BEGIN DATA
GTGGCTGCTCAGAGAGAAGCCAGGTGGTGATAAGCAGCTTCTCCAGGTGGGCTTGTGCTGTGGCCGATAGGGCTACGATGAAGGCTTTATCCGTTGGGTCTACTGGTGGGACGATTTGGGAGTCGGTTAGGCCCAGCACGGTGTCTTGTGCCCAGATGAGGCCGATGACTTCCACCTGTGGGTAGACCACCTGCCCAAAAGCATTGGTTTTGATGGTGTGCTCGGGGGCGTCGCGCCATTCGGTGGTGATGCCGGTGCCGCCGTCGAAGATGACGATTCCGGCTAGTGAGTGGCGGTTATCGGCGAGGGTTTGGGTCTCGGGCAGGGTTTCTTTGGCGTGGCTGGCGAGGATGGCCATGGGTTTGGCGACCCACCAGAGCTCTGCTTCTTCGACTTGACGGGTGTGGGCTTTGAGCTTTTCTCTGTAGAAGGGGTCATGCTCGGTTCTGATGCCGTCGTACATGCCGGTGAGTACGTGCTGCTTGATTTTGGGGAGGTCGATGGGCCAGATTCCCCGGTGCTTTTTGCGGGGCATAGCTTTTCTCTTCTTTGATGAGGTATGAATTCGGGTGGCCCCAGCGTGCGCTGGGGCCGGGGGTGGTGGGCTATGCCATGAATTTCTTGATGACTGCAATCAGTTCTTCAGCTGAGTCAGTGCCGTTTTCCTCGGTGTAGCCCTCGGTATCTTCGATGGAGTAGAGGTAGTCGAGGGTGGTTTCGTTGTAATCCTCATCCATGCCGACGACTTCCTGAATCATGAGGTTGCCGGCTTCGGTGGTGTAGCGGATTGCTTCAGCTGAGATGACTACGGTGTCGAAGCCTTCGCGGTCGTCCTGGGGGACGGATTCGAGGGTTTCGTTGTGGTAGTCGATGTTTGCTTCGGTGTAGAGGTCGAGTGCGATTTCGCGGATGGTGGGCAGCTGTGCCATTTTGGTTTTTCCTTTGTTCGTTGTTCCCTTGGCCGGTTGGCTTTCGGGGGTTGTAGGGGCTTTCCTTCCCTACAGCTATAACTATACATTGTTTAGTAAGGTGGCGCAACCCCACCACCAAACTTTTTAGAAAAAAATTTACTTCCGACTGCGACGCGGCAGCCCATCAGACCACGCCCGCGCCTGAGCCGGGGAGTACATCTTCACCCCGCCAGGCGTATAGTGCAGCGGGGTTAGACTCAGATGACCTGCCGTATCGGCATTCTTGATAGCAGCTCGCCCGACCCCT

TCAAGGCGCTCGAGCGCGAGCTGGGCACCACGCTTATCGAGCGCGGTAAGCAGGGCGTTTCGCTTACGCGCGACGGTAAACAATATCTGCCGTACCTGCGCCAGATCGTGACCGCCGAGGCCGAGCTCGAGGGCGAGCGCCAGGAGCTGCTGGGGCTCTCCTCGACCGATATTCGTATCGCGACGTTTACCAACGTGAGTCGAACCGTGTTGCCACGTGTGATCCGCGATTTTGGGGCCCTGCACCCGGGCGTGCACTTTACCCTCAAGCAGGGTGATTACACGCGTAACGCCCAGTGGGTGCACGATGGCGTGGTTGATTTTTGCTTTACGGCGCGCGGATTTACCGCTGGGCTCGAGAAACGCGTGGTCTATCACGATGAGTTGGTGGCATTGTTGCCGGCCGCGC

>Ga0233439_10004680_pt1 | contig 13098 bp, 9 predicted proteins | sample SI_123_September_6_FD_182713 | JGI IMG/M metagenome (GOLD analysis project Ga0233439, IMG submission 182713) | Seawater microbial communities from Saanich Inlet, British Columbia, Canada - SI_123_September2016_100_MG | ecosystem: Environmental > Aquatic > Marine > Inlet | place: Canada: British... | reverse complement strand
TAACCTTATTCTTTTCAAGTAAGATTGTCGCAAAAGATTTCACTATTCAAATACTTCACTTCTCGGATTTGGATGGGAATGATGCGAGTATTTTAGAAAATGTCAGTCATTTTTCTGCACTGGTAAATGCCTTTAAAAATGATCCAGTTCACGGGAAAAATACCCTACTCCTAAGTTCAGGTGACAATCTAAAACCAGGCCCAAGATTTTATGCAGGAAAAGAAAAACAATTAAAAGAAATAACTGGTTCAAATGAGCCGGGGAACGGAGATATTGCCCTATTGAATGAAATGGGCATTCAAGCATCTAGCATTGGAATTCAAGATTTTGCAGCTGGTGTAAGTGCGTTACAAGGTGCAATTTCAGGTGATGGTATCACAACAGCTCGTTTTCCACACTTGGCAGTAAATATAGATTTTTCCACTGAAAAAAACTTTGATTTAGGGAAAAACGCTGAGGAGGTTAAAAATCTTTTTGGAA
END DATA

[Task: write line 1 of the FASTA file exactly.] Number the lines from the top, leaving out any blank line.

GTGGCTGCTCAGAGAGAAGCCAGGTGGTGATAAGCAGCTTCTCCAGGTGGGCTTGTGCTGTGGCCGATAGGGCTACGATGAAGGCTTTATCCGTTGGGTCTACTGGTGGGACGATTTGGGAGTCGGTTAGGCCCAGCACGGTGTCTTGTGCCCAGATGAGGCCGATGACTTCCACCTGTGGGTAGACCACCTGCCCAAAAGCATTGGTTTTGATGGTGTGCTCGGGGGCGTCGCGCCATTCGGTGGTGATGCCGGTGCCGCCGTCGAAGATGACGATTCCGGCTAGTGAGTGGCGGTTATCGGCGAGGGTTTGGGTCTCGGGCAGGGTTTCTTTGGCGTGGCTGGCGAGGATGGCCATGGGTTTGGCGACCCACCAGAGCTCTGCTTCTTCGACTTGACGGGTGTGGGCTTTGAGCTTTTCTCTGTAGAAGGGGTCATGCTCGGTTCTGATGCCGTCGTACATGCCGGTGAGTACGTGCTGCTTGATTTTGGGGAGGTCGATGGGCCAGATTCCCCGGTGCTTTTTGCGGGGCATAGCTTTTCTCTTCTTTGATGAGGTATGAATTCGGGTGGCCCCAGCGTGCGCTGGGGCCGGGGGTGGTGGGCTATGCCATGAATTTCTTGATGACTGCAATCAGTTCTTCAGCTGAGTCAGTGCCGTTTTCCTCGGTGTAGCCCTCGGTATCTTCGATGGAGTAGAGGTAGTCGAGGGTGGTTTCGTTGTAATCCTCATCCATGCCGACGACTTCCTGAATCATGAGGTTGCCGGCTTCGGTGGTGTAGCGGATTGCTTCAGCTGAGATGACTACGGTGTCGAAGCCTTCGCGGTCGTCCTGGGGGACGGATTCGAGGGTTTCGTTGTGGTAGTCGATGTTTGCTTCGGTGTAGAGGTCGAGTGCGATTTCGCGGATGGTGGGCAGCTGTGCCATTTTGGTTTTTCCTTTGTTCGTTGTTCCCTTGGCCGGTTGGCTTTCGGGGGTTGTAGGGGCTTTCCTTCCCTACAGCTATAACTATACATTGTTTAGTAAGGTGGCGCAACCCCACCACCAAACTTTTTAGAAAAAAATTTACTTCCGACTGCGACGCGGCAGCCCATCAGACCACGCCCGCGCCTGAGCCGGGGAGTACATCTTCACCCCGCCAGGCGTATAGTGCAGCGGGGTTAGACTCAGATGACCTGCCGTATCGGCATTCTTGATAGCAGCTCGCCCGACCCCT